What do Rachel Brosnahan (The Marvelous Mrs. Maisel), Katie Chang (The Bling Ring), and Raii and Whitney (America’s Got Talent) have in common? They all grew up on the North Shore or near Chicago, took acting classes at the Actor’s Training Center in Wilmette, and call ATC founder Carole Dibo a teacher, mentor, manager, and friend.
That’s where this story begins—with Dibo, a former actress, who founded ATC in 2007 with an unwavering commitment to offer aspiring actors the tools they need to hone their craft and survive in the industry.
“I wanted to open up an acting school for young actors to train to work and empower them to be great actors, be true to themselves, and understand the business,” says Dibo.
One of Dibo’s protégés, and huge success story is Rachel Brosnahan—the 27-year-old Highland Park native and star of the critically acclaimed, hugely popular Amazon series The Marvelous Mrs. Maisel. Earlier this year, Brosnahan won both a Golden Globe and a Primetime Emmy Award for her role as Midge Maisel, the irreverent and cheeky aspiring stand up comedienne, circa 1950s New York City. Among her other roles and credits, Brosnahan also won a Primetime Emmy Award nomination for her work on Netflix series House of Cards and is currently filming Ironbark (a Cold War spy thriller) with Benedict Cumberbatch in London.
Despite her busy schedule and meteoric rise to fame, Brosnahan is so committed to her roots at ATC and her mentor and friend Dibo that she came into town in October to headline ATC’s fundraiser at Highland Park Community House.
Brosnahan took her first acting class at age 16 with Dibo at ATC, and the two established a lasting bond—first as mentor-student, then as manager-actress, and now as colleagues and lifelong friends. We sat down with Dibo and Brosnahan to learn about their special relationship, and what makes ATC stand out above the rest.
What was it like growing up in Highland Park?
Brosnahan: I love that Highland Park is a community that is focused on and encourages the arts. The community encouraged me and this enabled me to believe at a very young age that I could pursue a career in the arts. Also, Chicago is such a rich arts city.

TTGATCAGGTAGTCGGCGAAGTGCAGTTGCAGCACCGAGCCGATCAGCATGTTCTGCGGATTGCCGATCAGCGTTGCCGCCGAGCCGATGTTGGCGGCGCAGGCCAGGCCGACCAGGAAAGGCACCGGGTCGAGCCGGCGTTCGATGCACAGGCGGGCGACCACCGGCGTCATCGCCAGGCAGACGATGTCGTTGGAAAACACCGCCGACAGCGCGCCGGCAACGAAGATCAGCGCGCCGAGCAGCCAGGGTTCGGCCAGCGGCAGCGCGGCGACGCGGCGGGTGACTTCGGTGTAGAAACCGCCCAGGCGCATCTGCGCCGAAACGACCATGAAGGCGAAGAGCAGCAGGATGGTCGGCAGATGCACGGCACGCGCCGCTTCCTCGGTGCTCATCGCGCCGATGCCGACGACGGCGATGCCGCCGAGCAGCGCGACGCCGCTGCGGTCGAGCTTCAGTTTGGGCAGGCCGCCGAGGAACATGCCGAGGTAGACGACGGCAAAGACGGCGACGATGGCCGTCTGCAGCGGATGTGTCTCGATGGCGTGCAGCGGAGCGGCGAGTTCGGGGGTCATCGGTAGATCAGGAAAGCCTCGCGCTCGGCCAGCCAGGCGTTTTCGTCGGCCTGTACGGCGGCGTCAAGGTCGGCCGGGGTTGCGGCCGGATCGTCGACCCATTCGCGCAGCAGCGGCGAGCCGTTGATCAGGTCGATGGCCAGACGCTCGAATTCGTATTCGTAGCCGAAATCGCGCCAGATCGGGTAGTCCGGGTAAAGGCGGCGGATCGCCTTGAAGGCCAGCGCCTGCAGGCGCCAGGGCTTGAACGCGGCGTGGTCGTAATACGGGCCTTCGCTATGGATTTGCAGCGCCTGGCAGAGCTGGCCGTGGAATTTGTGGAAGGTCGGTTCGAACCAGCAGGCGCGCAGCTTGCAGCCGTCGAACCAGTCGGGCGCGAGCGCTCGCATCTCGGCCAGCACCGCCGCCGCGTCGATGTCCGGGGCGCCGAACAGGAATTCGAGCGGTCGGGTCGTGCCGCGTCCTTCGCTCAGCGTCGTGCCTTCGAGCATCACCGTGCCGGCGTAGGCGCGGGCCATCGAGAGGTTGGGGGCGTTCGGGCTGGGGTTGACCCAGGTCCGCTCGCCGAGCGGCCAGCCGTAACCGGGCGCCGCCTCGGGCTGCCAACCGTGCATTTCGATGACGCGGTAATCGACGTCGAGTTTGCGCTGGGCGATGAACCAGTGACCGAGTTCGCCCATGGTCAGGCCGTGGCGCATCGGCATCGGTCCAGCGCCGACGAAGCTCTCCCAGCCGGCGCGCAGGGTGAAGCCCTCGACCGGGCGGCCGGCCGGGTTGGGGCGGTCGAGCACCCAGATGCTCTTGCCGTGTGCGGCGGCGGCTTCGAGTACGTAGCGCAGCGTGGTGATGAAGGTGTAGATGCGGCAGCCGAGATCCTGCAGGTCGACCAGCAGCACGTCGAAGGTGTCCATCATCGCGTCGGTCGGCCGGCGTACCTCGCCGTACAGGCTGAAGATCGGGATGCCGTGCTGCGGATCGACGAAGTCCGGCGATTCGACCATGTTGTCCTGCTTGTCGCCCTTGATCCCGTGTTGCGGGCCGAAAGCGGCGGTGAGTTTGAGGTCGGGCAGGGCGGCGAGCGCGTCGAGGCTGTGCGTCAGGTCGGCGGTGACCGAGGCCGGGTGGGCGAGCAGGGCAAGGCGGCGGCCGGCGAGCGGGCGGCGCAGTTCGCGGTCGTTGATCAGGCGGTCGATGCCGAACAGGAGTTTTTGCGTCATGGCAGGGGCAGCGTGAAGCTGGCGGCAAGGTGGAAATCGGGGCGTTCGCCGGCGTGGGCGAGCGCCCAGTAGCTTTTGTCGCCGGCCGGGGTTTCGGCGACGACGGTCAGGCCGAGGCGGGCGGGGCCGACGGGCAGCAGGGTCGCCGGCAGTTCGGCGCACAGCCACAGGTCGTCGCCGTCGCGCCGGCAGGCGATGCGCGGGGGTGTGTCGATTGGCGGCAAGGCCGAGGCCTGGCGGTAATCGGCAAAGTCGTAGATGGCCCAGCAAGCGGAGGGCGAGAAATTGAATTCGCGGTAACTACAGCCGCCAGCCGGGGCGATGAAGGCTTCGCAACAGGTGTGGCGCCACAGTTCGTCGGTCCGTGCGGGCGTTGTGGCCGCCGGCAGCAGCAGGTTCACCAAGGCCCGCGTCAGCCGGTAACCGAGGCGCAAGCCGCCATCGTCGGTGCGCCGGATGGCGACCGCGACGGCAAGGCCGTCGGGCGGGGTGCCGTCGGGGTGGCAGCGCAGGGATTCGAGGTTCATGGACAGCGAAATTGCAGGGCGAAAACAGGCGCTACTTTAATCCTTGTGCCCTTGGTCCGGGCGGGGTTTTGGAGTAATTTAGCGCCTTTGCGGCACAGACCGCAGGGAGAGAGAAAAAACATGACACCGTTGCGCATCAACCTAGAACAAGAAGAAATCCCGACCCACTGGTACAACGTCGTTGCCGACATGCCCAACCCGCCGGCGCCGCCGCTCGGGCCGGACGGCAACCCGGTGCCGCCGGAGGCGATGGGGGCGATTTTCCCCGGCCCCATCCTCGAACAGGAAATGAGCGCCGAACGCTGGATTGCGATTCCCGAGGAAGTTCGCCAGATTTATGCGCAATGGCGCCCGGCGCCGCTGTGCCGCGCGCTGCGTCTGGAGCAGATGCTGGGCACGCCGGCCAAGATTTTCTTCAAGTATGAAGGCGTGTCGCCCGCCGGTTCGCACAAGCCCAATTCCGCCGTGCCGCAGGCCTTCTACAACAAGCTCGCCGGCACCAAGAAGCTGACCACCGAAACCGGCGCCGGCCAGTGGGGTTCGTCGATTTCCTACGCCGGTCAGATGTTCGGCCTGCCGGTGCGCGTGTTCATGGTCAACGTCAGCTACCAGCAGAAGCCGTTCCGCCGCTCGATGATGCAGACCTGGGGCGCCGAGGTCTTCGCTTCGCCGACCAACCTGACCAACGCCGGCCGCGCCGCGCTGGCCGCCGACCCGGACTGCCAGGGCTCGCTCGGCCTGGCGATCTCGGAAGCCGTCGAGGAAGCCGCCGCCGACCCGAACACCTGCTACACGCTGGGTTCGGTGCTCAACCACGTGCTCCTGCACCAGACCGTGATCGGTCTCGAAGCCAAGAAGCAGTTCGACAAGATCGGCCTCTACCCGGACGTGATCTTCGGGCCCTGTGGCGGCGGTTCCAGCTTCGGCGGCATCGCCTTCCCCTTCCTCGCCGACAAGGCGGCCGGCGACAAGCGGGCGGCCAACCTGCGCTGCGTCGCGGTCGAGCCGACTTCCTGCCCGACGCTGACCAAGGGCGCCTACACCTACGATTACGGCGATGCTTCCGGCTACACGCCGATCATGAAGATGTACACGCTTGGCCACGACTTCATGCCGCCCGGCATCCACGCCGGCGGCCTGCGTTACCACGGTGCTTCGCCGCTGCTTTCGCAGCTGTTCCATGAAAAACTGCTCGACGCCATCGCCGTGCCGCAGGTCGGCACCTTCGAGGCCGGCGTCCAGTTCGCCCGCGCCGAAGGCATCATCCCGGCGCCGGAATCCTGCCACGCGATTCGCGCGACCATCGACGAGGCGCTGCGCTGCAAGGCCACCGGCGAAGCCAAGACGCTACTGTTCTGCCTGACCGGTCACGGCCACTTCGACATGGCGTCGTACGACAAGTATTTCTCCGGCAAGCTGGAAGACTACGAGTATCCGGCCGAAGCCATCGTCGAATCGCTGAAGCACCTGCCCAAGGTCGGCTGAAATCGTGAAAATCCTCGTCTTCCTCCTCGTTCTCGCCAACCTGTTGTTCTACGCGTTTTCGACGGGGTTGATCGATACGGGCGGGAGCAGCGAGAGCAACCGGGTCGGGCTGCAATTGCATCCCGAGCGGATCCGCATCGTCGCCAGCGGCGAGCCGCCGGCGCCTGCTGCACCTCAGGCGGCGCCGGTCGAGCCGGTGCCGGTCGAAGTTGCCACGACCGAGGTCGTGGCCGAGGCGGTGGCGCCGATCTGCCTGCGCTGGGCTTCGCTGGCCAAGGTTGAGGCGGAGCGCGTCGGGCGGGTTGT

Was it acting classes at ATC where you decided you wanted to be an actor?
Brosnahan: Deep down I always knew it was something I wanted to do, but I wasn’t sure it was something I could do. You have to know from the bottom of your heart that there is nothing else that will make you happy. Carole had no ego and she was very straightforward with me about what she knew and didn’t know. She coached me for my college auditions, became my manager, and introduced me to my first agents. ATC’s program is equally focused on developing young artists and helping them to understand the needs of the business, which is an important thing to be able to teach young actors.
Tell us about meeting at ATC and your relationship.
Dibo: Rachel came into my life just as I was leaving the city and opening ATC. She’s so grounded and has this perspective; she’s resourceful, fiercely intelligent, and motivated, and she’s always been an old soul. We took a risk on each other and grew up together. Even then, she could juggle ten balls in the air. You could throw almost anything at her, and we rarely saw her crack. I started my career quite late, and this has been a tremendous growth period for me. We have been through a lot together.
Brosnahan: I knew that Carole was immediately someone I could trust, and she’s been like another parent to me. Carole and ATC provided me with a support system that helped me find my voice, taught me the power of saying no, and how to hold onto my own artistic integrity and advocate for myself. She helped shape me into a much more grounded and self-empowered adult and that’s something I can hold onto even in moments of chaos or when I’m feeling uncertain. She has supported and encouraged me through so many phases of my life and career. We are kindred spirits, and it’s really nice to be home.
What sets ATC apart from other acting schools?
Dibo: I started ATC when I was an actor raising young kids. People would ask me how they could get their kids into the business. And, I had heard someone, maybe Oprah, say that you should find what you love to do and then find a niche within it that no one else is doing. It seemed to me that no one was offering industry-grade training. One of my goals has always been to teach actors how to work both sides of their brains—the creative side and the business side. With ATC, students get the coaching that they don’t get elsewhere. We tape audition videos in our studio here, Skype with students to prepare them for auditions, work with our actors and the big studios to teach them what to ask for and how to negotiate. We also work with agents in New York and Los Angeles and put forward our students. And now, we have a hip new flagship studio in Wilmette and a board of directors that is equally focused and committed to arts education and to helping us fulfill our philosophy: Train to Work and Learn for Life.
Tell us about landing and playing the role of Midge Maisel.
Brosnahan: This role is a dream that I didn’t know I had. I never thought in 12,000 years that I’d be doing comedy let alone doing standup on television. It’s fantastic and it’s the hardest thing I’ve ever done. I feel like we are shooting a play a day with no rehearsals. It feels like choreography that won’t work if even one element is out of place. We are in constant movement, in and out of rooms, walking backwards. It’s like a dance.
Dibo (laughs): When Rachel got the audition, I told her, ‘You’re not really funny. You’re not going to get this.’
Sheridan Road and The Marvelous Mrs. Maisel fans are really glad she did. The second season airs this month.
For more information about Actors Training Center, visit actorstrainingcenter.org.